Book Review: Under The Moon: A Catwoman Tale by Lauren Myracle & Isaac Goodhart (2019)

July 16th, 2019 7:00 am by Kelly Garbato

Appreciate this origin story for Catwoman, absolutely adore the artwork.

four out of five stars

(Full disclosure: I received a free copy of this book for review through Goodreads. Trigger warning for domestic violence, child and animal abuse, suicide, self-harm, misogyny, and homophobia.)

Fifteen-year-old Selina Kyle isn’t entirely sure when her life went so terribly off track. Was it the day her father abandoned the family? Or perhaps the first time her mom brought home a scuzzy rando from the bar she waits at? Probably the derail can be traced back to the day Dernell set foot in their house…or the day he didn’t leave, like so many before him.

But then, if Dernell hadn’t come into her life, Selina never would have become Catwoman. (Errr, Catgirl.)

When her mom’s abusive misogynist boyfriend Dernell unleashes his rage on Cinder, Selina’s newly adopted kitty (a stray, like her), Selina realizes that one of them has to go: and, sadly, her mom’s already chosen Dernell. Selina drops out of Gotham High and lives on the streets, stealing what she needs and trying to help others when she can.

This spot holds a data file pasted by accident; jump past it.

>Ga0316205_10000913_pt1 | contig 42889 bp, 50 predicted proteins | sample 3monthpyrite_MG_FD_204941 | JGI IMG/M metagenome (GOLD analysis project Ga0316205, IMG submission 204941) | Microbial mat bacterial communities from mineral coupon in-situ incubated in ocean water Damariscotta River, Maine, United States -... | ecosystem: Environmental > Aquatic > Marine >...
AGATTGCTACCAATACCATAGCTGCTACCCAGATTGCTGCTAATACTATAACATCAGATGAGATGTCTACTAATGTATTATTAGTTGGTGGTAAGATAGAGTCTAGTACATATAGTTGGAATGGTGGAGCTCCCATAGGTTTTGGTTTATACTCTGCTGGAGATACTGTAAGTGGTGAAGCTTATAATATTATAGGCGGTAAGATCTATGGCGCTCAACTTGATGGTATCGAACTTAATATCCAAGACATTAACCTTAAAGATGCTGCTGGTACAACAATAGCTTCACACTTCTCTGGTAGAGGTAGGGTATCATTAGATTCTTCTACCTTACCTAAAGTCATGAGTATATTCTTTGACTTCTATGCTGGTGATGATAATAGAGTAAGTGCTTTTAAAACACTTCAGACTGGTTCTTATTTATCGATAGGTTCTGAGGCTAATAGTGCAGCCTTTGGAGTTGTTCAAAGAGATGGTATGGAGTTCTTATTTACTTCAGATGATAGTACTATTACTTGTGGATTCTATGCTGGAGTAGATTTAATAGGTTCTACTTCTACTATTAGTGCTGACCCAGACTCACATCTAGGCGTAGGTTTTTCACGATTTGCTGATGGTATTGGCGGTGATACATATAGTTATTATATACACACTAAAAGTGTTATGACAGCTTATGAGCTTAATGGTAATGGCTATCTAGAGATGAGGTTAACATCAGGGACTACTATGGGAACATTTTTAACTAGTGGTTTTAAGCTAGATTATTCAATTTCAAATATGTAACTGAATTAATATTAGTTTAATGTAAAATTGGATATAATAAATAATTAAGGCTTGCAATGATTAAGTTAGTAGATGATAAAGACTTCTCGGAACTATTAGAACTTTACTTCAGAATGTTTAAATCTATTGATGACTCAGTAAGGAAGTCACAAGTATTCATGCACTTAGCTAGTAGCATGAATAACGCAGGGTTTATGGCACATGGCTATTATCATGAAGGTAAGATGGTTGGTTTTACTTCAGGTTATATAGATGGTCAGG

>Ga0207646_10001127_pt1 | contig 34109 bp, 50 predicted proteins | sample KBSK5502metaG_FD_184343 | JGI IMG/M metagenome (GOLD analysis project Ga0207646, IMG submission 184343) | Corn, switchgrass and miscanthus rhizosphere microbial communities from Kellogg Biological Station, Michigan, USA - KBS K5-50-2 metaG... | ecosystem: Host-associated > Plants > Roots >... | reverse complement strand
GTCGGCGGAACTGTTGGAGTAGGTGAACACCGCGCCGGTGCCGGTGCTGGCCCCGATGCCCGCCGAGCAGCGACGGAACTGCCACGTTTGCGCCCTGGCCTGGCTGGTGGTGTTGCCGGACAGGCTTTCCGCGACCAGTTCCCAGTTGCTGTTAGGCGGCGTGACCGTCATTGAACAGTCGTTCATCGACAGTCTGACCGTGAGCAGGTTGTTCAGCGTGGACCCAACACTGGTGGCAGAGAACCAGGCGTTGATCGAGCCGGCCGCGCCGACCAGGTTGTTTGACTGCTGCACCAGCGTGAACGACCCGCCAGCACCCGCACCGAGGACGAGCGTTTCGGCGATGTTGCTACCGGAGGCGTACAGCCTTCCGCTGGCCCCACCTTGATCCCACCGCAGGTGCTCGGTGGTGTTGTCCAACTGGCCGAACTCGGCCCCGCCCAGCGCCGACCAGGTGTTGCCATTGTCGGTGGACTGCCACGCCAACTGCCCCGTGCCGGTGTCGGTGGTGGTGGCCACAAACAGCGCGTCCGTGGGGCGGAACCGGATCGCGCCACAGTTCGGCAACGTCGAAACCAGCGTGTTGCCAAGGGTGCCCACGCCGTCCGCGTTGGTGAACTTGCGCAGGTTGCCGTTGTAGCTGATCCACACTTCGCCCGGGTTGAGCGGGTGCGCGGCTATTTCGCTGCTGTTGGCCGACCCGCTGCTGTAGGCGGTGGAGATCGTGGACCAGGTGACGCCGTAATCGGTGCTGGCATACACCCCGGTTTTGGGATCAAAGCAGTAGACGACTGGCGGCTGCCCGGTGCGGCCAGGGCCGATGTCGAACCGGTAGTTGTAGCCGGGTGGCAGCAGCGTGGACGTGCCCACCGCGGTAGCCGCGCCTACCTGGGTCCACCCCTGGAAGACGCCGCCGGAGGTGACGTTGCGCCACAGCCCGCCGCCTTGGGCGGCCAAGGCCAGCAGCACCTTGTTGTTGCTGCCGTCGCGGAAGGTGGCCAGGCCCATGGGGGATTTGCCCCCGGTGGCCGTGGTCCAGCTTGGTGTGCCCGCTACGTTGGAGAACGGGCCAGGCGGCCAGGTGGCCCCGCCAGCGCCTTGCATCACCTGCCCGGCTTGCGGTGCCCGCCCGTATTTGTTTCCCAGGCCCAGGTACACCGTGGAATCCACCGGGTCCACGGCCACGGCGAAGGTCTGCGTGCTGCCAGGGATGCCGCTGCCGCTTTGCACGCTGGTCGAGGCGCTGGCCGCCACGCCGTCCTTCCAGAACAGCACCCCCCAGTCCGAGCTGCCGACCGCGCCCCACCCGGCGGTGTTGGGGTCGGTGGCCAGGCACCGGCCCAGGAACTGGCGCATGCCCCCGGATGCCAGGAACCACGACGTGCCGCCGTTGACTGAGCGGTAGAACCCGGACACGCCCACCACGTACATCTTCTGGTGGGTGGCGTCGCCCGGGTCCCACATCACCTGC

Her thieving skills are taken to new (literal) heights when she meets Ojo, a street kid with a penchant for parkour and complicated heists, and falls in with him and his adopted family. As they plot to steal a rare book from a high-tech mansion, a monster called the Growler prowls the streets of Gotham, and the youngest member of their group – a mute girl they call Briar Rose – searches for her long-lost brother.

Catwoman is one of my favorite anti-heroes, and Under The Moon: A Catwoman Tale does her justice. Selina/Catgirl is a likable – if prickly – character, whose primary flaw seems to be that she cares too damn much, especially about the marginalized and oppressed. I appreciate that Myracle acknowledges the link between domestic violence and animal abuse, and love that Cinder’s death is the catalyst behind Selina’s transformation into Catgirl…even as I dreaded those inevitable panels. (My heart swells to see women sticking up for animals, yo.)

The art is gorgeous and moody, mostly rendered in shades of blue and purple, which vibes perfectly with the tone and plot of the book.

For some reason, I thought this was a self-contained story. Yet the Growler storyline leaves us dangling, and Rosie’s future remains uncertain (hello, sketchy cult-like organization). I hope this is an ongoing series because I need to know what happens next.

(This review is also available on Amazon, Library Thing, and Goodreads. Please click through and vote it helpful if you’re so inclined!)

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